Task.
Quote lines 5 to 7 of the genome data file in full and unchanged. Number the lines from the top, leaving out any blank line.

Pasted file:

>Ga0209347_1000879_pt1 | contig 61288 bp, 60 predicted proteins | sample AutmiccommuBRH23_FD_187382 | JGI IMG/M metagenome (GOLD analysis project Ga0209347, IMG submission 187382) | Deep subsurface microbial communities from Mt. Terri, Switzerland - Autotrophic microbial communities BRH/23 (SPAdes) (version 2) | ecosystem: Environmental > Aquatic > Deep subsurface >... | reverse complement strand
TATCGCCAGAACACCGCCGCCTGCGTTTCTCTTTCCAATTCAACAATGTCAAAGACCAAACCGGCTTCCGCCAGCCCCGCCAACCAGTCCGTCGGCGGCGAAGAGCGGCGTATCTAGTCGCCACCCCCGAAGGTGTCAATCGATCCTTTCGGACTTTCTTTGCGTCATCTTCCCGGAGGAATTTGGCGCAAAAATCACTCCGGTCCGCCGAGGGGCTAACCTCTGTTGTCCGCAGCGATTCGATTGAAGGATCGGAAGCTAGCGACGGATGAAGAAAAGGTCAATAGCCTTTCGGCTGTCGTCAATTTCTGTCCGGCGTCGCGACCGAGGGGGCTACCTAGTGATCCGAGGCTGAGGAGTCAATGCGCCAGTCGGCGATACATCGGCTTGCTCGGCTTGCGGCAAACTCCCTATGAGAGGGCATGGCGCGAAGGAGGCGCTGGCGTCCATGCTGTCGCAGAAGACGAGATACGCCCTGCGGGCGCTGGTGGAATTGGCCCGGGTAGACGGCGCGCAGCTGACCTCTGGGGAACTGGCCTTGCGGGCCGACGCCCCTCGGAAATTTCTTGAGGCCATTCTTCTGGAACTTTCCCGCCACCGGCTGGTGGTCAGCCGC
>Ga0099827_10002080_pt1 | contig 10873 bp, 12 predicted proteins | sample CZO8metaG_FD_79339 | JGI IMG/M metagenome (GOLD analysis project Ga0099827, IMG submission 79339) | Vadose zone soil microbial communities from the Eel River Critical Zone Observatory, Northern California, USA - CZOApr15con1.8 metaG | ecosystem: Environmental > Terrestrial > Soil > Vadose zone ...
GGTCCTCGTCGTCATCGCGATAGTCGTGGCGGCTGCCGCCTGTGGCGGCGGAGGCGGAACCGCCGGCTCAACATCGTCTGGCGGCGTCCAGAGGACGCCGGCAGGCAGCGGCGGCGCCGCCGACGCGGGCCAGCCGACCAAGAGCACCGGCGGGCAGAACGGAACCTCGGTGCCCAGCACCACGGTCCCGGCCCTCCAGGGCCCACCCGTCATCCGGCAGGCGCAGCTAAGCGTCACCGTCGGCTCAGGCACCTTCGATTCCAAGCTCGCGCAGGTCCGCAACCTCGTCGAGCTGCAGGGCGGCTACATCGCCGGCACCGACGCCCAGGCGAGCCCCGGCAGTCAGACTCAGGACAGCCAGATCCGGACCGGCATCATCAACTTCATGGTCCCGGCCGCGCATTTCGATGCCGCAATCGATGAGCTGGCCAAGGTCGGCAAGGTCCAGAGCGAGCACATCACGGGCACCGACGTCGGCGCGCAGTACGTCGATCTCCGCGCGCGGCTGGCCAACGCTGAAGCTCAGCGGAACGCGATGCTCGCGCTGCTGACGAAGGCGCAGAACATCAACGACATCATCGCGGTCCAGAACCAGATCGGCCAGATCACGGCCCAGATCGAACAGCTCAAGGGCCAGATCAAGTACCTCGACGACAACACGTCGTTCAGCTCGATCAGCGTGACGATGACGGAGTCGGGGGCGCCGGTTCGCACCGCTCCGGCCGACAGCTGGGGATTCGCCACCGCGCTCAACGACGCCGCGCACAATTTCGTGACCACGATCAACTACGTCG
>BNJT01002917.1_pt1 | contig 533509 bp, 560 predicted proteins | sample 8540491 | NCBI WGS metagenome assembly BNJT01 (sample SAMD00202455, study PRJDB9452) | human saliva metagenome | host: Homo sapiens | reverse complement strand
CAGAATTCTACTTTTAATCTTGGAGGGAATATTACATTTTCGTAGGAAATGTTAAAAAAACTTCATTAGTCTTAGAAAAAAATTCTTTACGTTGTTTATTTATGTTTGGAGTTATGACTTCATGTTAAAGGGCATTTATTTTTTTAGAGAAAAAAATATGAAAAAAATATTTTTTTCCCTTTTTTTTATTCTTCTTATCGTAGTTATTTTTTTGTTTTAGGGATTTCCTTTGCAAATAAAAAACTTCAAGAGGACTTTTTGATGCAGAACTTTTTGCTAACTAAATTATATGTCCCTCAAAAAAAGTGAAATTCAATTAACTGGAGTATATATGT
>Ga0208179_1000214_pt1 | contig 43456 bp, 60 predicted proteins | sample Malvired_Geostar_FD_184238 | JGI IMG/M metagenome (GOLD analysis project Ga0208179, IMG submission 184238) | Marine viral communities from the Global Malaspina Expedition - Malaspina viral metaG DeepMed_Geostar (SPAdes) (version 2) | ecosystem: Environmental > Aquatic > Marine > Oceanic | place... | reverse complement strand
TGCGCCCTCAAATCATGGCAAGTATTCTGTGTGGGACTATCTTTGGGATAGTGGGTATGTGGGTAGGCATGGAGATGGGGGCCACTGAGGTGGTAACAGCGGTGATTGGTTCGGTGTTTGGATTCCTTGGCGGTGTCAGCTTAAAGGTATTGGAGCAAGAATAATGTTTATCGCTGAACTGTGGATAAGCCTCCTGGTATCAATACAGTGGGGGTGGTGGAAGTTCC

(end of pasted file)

>BNJT01002917.1_pt1 | contig 533509 bp, 560 predicted proteins | sample 8540491 | NCBI WGS metagenome assembly BNJT01 (sample SAMD00202455, study PRJDB9452) | human saliva metagenome | host: Homo sapiens | reverse complement strand
CAGAATTCTACTTTTAATCTTGGAGGGAATATTACATTTTCGTAGGAAATGTTAAAAAAACTTCATTAGTCTTAGAAAAAAATTCTTTACGTTGTTTATTTATGTTTGGAGTTATGACTTCATGTTAAAGGGCATTTATTTTTTTAGAGAAAAAAATATGAAAAAAATATTTTTTTCCCTTTTTTTTATTCTTCTTATCGTAGTTATTTTTTTGTTTTAGGGATTTCCTTTGCAAATAAAAAACTTCAAGAGGACTTTTTGATGCAGAACTTTTTGCTAACTAAATTATATGTCCCTCAAAAAAAGTGAAATTCAATTAACTGGAGTATATATGT
>Ga0208179_1000214_pt1 | contig 43456 bp, 60 predicted proteins | sample Malvired_Geostar_FD_184238 | JGI IMG/M metagenome (GOLD analysis project Ga0208179, IMG submission 184238) | Marine viral communities from the Global Malaspina Expedition - Malaspina viral metaG DeepMed_Geostar (SPAdes) (version 2) | ecosystem: Environmental > Aquatic > Marine > Oceanic | place... | reverse complement strand